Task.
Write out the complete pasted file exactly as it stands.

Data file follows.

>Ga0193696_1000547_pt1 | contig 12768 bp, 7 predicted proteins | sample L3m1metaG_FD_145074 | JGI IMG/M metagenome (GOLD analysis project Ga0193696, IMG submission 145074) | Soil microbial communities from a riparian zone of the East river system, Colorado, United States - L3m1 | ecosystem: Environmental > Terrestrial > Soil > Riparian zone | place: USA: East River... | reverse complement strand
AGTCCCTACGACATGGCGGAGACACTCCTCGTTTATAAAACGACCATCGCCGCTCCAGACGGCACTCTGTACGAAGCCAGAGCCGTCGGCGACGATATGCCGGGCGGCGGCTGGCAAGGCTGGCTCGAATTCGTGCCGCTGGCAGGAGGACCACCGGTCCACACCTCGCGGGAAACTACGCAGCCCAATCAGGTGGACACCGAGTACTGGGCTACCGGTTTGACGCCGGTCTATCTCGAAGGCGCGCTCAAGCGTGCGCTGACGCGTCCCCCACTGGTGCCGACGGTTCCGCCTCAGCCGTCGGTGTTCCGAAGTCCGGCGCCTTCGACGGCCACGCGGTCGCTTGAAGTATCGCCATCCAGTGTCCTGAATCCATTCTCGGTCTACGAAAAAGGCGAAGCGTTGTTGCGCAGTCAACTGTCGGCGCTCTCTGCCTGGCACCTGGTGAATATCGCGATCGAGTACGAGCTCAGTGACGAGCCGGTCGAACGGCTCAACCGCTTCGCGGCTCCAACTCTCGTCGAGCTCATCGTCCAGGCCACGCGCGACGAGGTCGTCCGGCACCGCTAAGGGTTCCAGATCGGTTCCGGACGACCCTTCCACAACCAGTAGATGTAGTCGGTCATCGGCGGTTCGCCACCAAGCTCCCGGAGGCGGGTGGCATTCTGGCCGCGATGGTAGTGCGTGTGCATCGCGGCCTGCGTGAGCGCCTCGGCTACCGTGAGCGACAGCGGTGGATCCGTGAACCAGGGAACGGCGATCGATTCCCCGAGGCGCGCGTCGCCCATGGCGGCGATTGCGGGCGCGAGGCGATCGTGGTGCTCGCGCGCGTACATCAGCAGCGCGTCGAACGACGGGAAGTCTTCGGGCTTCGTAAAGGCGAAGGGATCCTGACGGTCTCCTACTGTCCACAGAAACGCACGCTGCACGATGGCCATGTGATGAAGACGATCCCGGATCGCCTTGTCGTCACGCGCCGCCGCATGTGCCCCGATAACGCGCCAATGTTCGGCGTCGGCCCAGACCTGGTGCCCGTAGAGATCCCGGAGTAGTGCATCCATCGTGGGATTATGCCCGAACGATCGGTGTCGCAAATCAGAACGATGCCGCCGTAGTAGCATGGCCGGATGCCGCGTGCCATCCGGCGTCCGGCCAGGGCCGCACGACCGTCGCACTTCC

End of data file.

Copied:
>Ga0193696_1000547_pt1 | contig 12768 bp, 7 predicted proteins | sample L3m1metaG_FD_145074 | JGI IMG/M metagenome (GOLD analysis project Ga0193696, IMG submission 145074) | Soil microbial communities from a riparian zone of the East river system, Colorado, United States - L3m1 | ecosystem: Environmental > Terrestrial > Soil > Riparian zone | place: USA: East River... | reverse complement strand
AGTCCCTACGACATGGCGGAGACACTCCTCGTTTATAAAACGACCATCGCCGCTCCAGACGGCACTCTGTACGAAGCCAGAGCCGTCGGCGACGATATGCCGGGCGGCGGCTGGCAAGGCTGGCTCGAATTCGTGCCGCTGGCAGGAGGACCACCGGTCCACACCTCGCGGGAAACTACGCAGCCCAATCAGGTGGACACCGAGTACTGGGCTACCGGTTTGACGCCGGTCTATCTCGAAGGCGCGCTCAAGCGTGCGCTGACGCGTCCCCCACTGGTGCCGACGGTTCCGCCTCAGCCGTCGGTGTTCCGAAGTCCGGCGCCTTCGACGGCCACGCGGTCGCTTGAAGTATCGCCATCCAGTGTCCTGAATCCATTCTCGGTCTACGAAAAAGGCGAAGCGTTGTTGCGCAGTCAACTGTCGGCGCTCTCTGCCTGGCACCTGGTGAATATCGCGATCGAGTACGAGCTCAGTGACGAGCCGGTCGAACGGCTCAACCGCTTCGCGGCTCCAACTCTCGTCGAGCTCATCGTCCAGGCCACGCGCGACGAGGTCGTCCGGCACCGCTAAGGGTTCCAGATCGGTTCCGGACGACCCTTCCACAACCAGTAGATGTAGTCGGTCATCGGCGGTTCGCCACCAAGCTCCCGGAGGCGGGTGGCATTCTGGCCGCGATGGTAGTGCGTGTGCATCGCGGCCTGCGTGAGCGCCTCGGCTACCGTGAGCGACAGCGGTGGATCCGTGAACCAGGGAACGGCGATCGATTCCCCGAGGCGCGCGTCGCCCATGGCGGCGATTGCGGGCGCGAGGCGATCGTGGTGCTCGCGCGCGTACATCAGCAGCGCGTCGAACGACGGGAAGTCTTCGGGCTTCGTAAAGGCGAAGGGATCCTGACGGTCTCCTACTGTCCACAGAAACGCACGCTGCACGATGGCCATGTGATGAAGACGATCCCGGATCGCCTTGTCGTCACGCGCCGCCGCATGTGCCCCGATAACGCGCCAATGTTCGGCGTCGGCCCAGACCTGGTGCCCGTAGAGATCCCGGAGTAGTGCATCCATCGTGGGATTATGCCCGAACGATCGGTGTCGCAAATCAGAACGATGCCGCCGTAGTAGCATGGCCGGATGCCGCGTGCCATCCGGCGTCCGGCCAGGGCCGCACGACCGTCGCACTTCC